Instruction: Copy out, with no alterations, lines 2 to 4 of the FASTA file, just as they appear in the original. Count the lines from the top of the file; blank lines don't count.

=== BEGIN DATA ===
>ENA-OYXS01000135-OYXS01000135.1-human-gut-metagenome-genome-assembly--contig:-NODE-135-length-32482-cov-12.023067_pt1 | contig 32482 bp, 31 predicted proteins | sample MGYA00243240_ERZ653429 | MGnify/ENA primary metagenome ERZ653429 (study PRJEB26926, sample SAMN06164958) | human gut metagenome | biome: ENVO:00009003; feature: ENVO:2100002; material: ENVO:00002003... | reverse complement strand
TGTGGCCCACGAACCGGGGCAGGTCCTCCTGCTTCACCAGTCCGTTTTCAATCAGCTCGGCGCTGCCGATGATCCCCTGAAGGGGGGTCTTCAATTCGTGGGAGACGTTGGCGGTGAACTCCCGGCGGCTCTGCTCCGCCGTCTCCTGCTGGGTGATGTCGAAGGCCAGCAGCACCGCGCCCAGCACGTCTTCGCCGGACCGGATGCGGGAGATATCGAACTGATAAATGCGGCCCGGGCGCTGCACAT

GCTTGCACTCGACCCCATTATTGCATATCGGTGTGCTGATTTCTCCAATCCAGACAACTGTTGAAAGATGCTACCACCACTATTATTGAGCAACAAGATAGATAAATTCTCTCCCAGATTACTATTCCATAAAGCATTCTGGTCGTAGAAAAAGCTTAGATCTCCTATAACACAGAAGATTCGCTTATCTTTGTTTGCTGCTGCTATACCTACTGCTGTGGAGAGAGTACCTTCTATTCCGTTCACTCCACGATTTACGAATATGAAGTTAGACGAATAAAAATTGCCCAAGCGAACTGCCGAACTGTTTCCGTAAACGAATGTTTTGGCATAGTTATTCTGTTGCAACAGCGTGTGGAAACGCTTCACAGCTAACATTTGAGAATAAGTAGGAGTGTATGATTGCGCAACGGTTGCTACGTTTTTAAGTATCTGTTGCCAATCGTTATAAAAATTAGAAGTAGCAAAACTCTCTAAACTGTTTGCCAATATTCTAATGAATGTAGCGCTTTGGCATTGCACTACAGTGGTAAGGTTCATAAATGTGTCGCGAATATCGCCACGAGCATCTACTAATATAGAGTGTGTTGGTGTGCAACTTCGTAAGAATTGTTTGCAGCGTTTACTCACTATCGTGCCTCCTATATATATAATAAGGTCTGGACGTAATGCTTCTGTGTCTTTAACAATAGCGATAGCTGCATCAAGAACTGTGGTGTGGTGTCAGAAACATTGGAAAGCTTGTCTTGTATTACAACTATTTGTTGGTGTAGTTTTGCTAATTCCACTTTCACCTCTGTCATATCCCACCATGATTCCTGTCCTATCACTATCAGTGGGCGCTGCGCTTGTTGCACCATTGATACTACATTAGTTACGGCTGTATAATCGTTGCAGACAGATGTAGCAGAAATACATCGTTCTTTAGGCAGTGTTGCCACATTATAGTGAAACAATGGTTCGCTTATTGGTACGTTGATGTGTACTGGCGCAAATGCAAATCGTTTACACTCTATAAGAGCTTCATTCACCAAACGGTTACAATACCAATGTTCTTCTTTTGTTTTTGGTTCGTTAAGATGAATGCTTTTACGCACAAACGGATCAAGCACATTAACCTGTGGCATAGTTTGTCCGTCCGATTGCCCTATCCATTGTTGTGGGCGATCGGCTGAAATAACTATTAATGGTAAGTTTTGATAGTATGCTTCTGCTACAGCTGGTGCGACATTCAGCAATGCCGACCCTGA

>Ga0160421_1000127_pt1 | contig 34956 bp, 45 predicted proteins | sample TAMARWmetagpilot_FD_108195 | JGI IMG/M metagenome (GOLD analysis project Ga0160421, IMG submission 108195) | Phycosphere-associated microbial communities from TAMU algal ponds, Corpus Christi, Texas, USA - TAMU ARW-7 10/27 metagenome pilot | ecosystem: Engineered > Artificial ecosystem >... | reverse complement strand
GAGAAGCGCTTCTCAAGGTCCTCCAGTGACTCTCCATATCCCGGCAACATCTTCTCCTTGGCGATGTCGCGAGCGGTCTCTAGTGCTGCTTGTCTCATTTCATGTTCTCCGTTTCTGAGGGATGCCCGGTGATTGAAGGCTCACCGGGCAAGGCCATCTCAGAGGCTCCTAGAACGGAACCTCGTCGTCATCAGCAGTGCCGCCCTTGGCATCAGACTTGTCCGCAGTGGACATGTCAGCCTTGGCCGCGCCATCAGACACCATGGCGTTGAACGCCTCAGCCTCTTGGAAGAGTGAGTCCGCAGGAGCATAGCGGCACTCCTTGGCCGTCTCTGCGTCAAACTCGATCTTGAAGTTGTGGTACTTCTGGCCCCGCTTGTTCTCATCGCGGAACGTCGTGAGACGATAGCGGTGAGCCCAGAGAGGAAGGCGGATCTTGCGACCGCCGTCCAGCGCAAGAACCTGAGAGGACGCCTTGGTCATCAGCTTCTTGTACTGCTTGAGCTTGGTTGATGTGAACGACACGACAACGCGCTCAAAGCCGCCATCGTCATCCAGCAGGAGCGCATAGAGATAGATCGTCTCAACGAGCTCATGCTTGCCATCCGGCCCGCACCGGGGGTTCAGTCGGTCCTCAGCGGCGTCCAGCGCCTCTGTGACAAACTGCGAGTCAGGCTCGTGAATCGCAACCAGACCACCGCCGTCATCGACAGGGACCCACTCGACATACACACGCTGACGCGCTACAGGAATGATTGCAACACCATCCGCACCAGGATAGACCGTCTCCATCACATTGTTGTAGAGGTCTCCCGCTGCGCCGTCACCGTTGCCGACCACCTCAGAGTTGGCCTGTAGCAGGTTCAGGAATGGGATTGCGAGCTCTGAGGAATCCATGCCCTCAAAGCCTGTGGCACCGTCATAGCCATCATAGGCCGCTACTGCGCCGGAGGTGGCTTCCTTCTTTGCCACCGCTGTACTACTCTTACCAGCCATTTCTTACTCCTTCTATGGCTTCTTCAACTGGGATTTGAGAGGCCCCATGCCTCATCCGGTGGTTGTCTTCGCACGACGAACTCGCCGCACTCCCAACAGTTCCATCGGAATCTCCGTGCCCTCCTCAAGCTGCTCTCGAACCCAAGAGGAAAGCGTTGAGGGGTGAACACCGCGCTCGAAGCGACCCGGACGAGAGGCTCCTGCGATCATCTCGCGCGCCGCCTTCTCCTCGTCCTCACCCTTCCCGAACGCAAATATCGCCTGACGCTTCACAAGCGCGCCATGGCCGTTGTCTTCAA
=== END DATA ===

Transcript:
TGTGGCCCACGAACCGGGGCAGGTCCTCCTGCTTCACCAGTCCGTTTTCAATCAGCTCGGCGCTGCCGATGATCCCCTGAAGGGGGGTCTTCAATTCGTGGGAGACGTTGGCGGTGAACTCCCGGCGGCTCTGCTCCGCCGTCTCCTGCTGGGTGATGTCGAAGGCCAGCAGCACCGCGCCCAGCACGTCTTCGCCGGACCGGATGCGGGAGATATCGAACTGATAAATGCGGCCCGGGCGCTGCACAT

GCTTGCACTCGACCCCATTATTGCATATCGGTGTGCTGATTTCTCCAATCCAGACAACTGTTGAAAGATGCTACCACCACTATTATTGAGCAACAAGATAGATAAATTCTCTCCCAGATTACTATTCCATAAAGCATTCTGGTCGTAGAAAAAGCTTAGATCTCCTATAACACAGAAGATTCGCTTATCTTTGTTTGCTGCTGCTATACCTACTGCTGTGGAGAGAGTACCTTCTATTCCGTTCACTCCACGATTTACGAATATGAAGTTAGACGAATAAAAATTGCCCAAGCGAACTGCCGAACTGTTTCCGTAAACGAATGTTTTGGCATAGTTATTCTGTTGCAACAGCGTGTGGAAACGCTTCACAGCTAACATTTGAGAATAAGTAGGAGTGTATGATTGCGCAACGGTTGCTACGTTTTTAAGTATCTGTTGCCAATCGTTATAAAAATTAGAAGTAGCAAAACTCTCTAAACTGTTTGCCAATATTCTAATGAATGTAGCGCTTTGGCATTGCACTACAGTGGTAAGGTTCATAAATGTGTCGCGAATATCGCCACGAGCATCTACTAATATAGAGTGTGTTGGTGTGCAACTTCGTAAGAATTGTTTGCAGCGTTTACTCACTATCGTGCCTCCTATATATATAATAAGGTCTGGACGTAATGCTTCTGTGTCTTTAACAATAGCGATAGCTGCATCAAGAACTGTGGTGTGGTGTCAGAAACATTGGAAAGCTTGTCTTGTATTACAACTATTTGTTGGTGTAGTTTTGCTAATTCCACTTTCACCTCTGTCATATCCCACCATGATTCCTGTCCTATCACTATCAGTGGGCGCTGCGCTTGTTGCACCATTGATACTACATTAGTTACGGCTGTATAATCGTTGCAGACAGATGTAGCAGAAATACATCGTTCTTTAGGCAGTGTTGCCACATTATAGTGAAACAATGGTTCGCTTATTGGTACGTTGATGTGTACTGGCGCAAATGCAAATCGTTTACACTCTATAAGAGCTTCATTCACCAAACGGTTACAATACCAATGTTCTTCTTTTGTTTTTGGTTCGTTAAGATGAATGCTTTTACGCACAAACGGATCAAGCACATTAACCTGTGGCATAGTTTGTCCGTCCGATTGCCCTATCCATTGTTGTGGGCGATCGGCTGAAATAACTATTAATGGTAAGTTTTGATAGTATGCTTCTGCTACAGCTGGTGCGACATTCAGCAATGCCGACCCTGA

>Ga0160421_1000127_pt1 | contig 34956 bp, 45 predicted proteins | sample TAMARWmetagpilot_FD_108195 | JGI IMG/M metagenome (GOLD analysis project Ga0160421, IMG submission 108195) | Phycosphere-associated microbial communities from TAMU algal ponds, Corpus Christi, Texas, USA - TAMU ARW-7 10/27 metagenome pilot | ecosystem: Engineered > Artificial ecosystem >... | reverse complement strand